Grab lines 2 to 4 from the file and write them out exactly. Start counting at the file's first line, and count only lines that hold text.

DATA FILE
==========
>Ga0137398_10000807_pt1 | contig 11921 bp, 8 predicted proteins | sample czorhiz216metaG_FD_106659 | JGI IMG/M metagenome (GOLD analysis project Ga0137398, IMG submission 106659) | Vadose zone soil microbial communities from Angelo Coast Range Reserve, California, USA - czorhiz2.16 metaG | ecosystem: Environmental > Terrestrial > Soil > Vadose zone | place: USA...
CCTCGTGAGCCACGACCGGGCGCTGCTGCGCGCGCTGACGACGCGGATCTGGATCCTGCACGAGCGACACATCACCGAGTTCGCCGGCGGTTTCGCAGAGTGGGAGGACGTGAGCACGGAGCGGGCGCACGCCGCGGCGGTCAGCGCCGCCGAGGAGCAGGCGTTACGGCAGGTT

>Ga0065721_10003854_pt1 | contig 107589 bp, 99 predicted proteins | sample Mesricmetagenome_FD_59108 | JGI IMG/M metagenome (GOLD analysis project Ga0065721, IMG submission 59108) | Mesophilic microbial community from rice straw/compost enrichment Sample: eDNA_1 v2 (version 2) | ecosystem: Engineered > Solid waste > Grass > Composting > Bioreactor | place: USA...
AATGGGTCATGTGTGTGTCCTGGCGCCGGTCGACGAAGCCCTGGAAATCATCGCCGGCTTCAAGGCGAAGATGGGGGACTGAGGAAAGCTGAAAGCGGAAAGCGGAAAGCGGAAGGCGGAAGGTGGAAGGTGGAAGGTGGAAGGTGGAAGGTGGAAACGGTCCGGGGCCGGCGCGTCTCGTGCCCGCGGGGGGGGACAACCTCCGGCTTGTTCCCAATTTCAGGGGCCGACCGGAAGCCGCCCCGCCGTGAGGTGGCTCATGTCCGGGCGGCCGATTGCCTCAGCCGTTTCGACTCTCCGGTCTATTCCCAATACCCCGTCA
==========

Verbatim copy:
CCTCGTGAGCCACGACCGGGCGCTGCTGCGCGCGCTGACGACGCGGATCTGGATCCTGCACGAGCGACACATCACCGAGTTCGCCGGCGGTTTCGCAGAGTGGGAGGACGTGAGCACGGAGCGGGCGCACGCCGCGGCGGTCAGCGCCGCCGAGGAGCAGGCGTTACGGCAGGTT

>Ga0065721_10003854_pt1 | contig 107589 bp, 99 predicted proteins | sample Mesricmetagenome_FD_59108 | JGI IMG/M metagenome (GOLD analysis project Ga0065721, IMG submission 59108) | Mesophilic microbial community from rice straw/compost enrichment Sample: eDNA_1 v2 (version 2) | ecosystem: Engineered > Solid waste > Grass > Composting > Bioreactor | place: USA...
AATGGGTCATGTGTGTGTCCTGGCGCCGGTCGACGAAGCCCTGGAAATCATCGCCGGCTTCAAGGCGAAGATGGGGGACTGAGGAAAGCTGAAAGCGGAAAGCGGAAAGCGGAAGGCGGAAGGTGGAAGGTGGAAGGTGGAAGGTGGAAGGTGGAAACGGTCCGGGGCCGGCGCGTCTCGTGCCCGCGGGGGGGGACAACCTCCGGCTTGTTCCCAATTTCAGGGGCCGACCGGAAGCCGCCCCGCCGTGAGGTGGCTCATGTCCGGGCGGCCGATTGCCTCAGCCGTTTCGACTCTCCGGTCTATTCCCAATACCCCGTCA